In July of this year, Suzanne F. Delbanco, Ph.D., a noted expert on payer-provider relations and reimbursement issues (among other posts, she has been CEO of The Leapfrog Group), and the executive director of the San Francisco-based, non-partisan Catalyst for Payment Reform, an independent purchaser alliance working to improve healthcare quality and reduce costs, published a report on accountable care organization (ACO) development, along with researchers from Booz Allen Hamilton. The report, funded by the Washington, D.C.-based Commonwealth Fund, and entitled, “Promising Payment Reform: Risk-Sharing with Accountable Care Organizations,” looks frankly at many of the challenges facing provider organizations whose leaders might choose to participate in the Medicare Shared-Savings Program created under the Accountable Care Act (ACA), the federal healthcare reform legislation passed in March 2010 by the U.S. Congress and signed into law by President Barack Obama.
Examining 16 diverse private-sector shared-savings models, half of them involving actual shared risk, in a variety of markets nationwide, Delbanco and her co-authors note that their “research uncovered several key findings:
> Payer-provider shared-risk models are in an early developmental phase; there are few operational shared-risk models aside from the traditional capitated HMO model.
> There are varying definitions of shared risk, and shared-risk initiatives us a variety of program designs.
> Providers do not currently have the infrastructure required to take on and manage risk successfully, though some payers are providing infrastructure and other support to providers.
> Shared-risk models have typically evolved from shared-savings programs.”
In the end, the report’s authors conclude, those shared-savings and shared-risk payment models that have been launched in the private health insurance market are too much in their infancy to be able to be declared successes yet; what’s more, the complexities of establishing such models continue to dog their progress.
Not surprisingly, the implications of such findings for the potential of the Shared Savings Program under the Medicare program, as mandated by the ACA, are many. Even as leaders of patient care organizations nationwide consider the potential financial and care management quality gains to be made, the complexities involved in potentially participating in either Medicare’s Shared Savings Program or in a private health insurer-sponsored one, are not to be underestimated.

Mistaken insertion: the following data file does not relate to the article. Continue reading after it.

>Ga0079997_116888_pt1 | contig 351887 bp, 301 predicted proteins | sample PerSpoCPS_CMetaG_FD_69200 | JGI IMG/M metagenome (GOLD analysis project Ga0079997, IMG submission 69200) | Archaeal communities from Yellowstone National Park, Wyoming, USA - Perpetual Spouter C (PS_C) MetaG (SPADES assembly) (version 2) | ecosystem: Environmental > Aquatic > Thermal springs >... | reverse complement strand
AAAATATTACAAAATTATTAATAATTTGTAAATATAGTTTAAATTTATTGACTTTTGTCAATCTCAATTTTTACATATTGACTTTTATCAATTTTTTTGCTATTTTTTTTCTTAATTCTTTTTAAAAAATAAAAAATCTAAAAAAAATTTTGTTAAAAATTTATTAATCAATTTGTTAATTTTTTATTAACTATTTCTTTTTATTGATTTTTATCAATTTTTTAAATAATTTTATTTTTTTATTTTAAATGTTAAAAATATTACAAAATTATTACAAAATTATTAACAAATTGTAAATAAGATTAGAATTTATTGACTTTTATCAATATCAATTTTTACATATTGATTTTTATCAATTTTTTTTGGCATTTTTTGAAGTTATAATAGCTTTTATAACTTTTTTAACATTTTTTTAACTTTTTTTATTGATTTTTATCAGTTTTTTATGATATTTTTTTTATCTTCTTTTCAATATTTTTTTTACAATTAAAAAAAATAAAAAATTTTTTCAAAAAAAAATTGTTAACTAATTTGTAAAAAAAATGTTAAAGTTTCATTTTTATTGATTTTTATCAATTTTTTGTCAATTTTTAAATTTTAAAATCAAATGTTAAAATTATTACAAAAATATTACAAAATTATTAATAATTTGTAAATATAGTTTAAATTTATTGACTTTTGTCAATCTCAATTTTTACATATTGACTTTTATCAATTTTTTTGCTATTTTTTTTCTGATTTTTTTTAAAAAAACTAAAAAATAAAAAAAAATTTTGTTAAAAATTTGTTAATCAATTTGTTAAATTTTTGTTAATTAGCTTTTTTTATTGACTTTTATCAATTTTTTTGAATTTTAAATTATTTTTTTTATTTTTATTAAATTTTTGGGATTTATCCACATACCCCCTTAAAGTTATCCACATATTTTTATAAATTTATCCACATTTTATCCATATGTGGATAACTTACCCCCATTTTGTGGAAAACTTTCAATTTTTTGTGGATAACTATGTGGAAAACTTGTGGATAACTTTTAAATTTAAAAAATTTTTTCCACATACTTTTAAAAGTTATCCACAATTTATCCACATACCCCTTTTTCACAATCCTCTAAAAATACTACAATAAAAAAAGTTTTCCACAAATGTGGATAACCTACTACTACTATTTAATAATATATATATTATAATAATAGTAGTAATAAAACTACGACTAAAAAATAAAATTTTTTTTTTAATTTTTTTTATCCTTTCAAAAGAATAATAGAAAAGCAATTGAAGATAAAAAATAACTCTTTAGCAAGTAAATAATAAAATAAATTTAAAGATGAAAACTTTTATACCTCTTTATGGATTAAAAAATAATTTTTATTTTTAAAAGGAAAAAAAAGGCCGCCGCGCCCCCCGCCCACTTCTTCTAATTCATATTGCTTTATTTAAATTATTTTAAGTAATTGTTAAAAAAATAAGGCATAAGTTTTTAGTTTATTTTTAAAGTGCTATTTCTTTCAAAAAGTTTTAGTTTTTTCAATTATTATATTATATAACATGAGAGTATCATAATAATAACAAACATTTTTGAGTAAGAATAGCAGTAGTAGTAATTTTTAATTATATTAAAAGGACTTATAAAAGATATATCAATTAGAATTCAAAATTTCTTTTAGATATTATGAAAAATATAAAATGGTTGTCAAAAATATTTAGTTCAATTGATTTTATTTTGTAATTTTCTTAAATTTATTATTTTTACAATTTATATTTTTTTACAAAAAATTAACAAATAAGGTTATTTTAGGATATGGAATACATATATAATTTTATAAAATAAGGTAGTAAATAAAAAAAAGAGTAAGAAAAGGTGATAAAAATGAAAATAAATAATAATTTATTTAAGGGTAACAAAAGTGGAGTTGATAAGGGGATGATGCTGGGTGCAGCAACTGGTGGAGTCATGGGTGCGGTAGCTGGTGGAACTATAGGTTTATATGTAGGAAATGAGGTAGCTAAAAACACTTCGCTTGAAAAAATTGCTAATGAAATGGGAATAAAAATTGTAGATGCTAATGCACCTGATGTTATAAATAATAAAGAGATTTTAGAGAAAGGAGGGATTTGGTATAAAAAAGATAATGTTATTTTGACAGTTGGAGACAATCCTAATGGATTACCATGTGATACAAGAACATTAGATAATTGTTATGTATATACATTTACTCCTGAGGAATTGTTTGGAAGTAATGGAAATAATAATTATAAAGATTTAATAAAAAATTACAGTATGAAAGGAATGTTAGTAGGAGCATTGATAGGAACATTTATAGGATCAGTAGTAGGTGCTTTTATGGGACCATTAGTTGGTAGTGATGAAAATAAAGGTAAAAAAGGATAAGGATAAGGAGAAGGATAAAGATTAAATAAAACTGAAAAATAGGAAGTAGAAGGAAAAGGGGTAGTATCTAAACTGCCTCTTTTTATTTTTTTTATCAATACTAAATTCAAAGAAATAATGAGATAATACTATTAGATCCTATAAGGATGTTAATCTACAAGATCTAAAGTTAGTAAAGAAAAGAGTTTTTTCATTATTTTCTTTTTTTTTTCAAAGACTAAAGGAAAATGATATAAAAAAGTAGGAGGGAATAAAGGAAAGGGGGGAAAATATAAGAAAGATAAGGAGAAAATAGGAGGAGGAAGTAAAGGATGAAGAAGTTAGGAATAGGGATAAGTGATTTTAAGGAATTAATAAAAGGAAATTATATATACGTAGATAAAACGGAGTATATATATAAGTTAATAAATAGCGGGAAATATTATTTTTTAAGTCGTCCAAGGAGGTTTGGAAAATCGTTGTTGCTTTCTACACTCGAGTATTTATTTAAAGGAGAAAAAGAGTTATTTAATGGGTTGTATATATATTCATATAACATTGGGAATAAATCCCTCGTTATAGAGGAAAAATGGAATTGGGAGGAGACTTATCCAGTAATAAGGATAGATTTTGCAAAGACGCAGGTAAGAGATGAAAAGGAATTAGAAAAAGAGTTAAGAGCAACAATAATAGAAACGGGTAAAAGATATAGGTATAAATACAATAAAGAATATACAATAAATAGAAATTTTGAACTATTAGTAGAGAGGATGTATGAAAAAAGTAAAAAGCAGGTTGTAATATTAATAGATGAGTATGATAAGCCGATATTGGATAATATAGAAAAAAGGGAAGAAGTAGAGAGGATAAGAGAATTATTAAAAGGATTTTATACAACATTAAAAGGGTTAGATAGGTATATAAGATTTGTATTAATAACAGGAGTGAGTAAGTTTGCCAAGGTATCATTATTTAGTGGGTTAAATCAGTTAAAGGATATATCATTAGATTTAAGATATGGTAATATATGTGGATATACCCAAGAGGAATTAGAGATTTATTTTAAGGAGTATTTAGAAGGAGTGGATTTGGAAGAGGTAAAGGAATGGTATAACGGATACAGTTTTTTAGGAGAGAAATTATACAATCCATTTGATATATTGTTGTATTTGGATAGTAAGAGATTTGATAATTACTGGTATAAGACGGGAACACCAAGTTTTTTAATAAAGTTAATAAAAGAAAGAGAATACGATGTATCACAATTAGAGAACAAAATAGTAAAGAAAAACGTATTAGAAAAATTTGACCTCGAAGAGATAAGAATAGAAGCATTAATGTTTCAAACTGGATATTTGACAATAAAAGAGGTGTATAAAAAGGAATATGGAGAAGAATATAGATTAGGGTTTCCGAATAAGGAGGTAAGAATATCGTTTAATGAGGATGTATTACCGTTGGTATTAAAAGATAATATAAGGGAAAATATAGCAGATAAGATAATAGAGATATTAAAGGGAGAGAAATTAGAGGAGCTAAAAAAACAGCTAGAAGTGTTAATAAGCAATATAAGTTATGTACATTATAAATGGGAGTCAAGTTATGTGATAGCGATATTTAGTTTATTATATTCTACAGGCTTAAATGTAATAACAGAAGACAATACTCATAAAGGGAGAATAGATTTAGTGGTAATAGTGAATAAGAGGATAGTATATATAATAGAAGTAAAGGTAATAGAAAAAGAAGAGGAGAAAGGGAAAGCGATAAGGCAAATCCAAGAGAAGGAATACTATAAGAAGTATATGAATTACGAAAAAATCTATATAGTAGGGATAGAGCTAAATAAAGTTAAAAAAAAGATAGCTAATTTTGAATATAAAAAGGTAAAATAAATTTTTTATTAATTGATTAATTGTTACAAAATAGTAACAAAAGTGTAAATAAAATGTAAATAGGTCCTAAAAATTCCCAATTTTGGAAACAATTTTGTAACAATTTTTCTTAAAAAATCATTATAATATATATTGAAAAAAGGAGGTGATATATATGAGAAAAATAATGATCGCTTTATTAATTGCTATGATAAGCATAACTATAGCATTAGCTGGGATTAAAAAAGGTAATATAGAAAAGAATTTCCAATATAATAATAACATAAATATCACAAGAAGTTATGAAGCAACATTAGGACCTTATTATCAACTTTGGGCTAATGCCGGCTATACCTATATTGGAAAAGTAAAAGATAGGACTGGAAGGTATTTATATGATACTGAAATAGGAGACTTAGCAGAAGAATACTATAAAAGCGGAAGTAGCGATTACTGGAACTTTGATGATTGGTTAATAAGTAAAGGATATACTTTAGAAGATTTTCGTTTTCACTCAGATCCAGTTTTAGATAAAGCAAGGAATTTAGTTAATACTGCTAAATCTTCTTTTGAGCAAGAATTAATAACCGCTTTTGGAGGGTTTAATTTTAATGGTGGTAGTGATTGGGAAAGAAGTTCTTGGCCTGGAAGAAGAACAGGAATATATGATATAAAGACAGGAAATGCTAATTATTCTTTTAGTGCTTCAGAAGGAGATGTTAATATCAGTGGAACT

Delbanco spoke recently with HCI Editor-in-Chief Mark Hagland regarding the strategic, operational, and IT considerations involved. Below are excerpts from that interview.
What have been the biggest challenges you and your co-authors have uncovered in the case studies you’ve examined?
Well, the two elements that are critical for providers to have in place to be able to manage any financial risk are that first, they need near-real-time access to cost information; and they have to have near-real-time access to quality information as well. So it’s one thing if a provider is getting paid fee-for-service, and these things are nice to know. But in the new model, where providers are taking on more and more financial risk, to the point where they almost resemble insurance companies, they have to have the monitoring devices in place to alert them to any needs for changing course. And ideally, providers would have dashboards that they could turn to at any moment in time, and check their status.
Suzanne Delbanco, Ph.D.
I’ve spoken to Craig Lanway, the CIO of Hill Physicians Medical Group in Northern California, about some basic issues they faced in pulling together their program, with Catholic Healthcare West and Blue Shield of California. As he noted, even achieving success around developing a universal patient ID is a challenge. Have you noted some of those basic, even mechanical, challenges?
Yes, the providers right now are not there yet, per [operational] dashboards, so they’re reliant to some extent on the health plans. But that’s complicated. And to the degree that plans can monitor quality based on claims data is good, but has its limitations. So where things have the potential to be durable is where the health plan is set up, is planning to, and is actively providing, the kinds of data the providers need. In fact, that was one of our findings, that health plans need to be able to and prepared to do that, until providers are able to monitor these things themselves.
Do you think the issue of patient assignment under the Medicare Shared Savings Program—wherein accountable care organizations might end up being responsible for the outcomes of patients whom they themselves did not bring into their ACOs—could be a stumbling block also?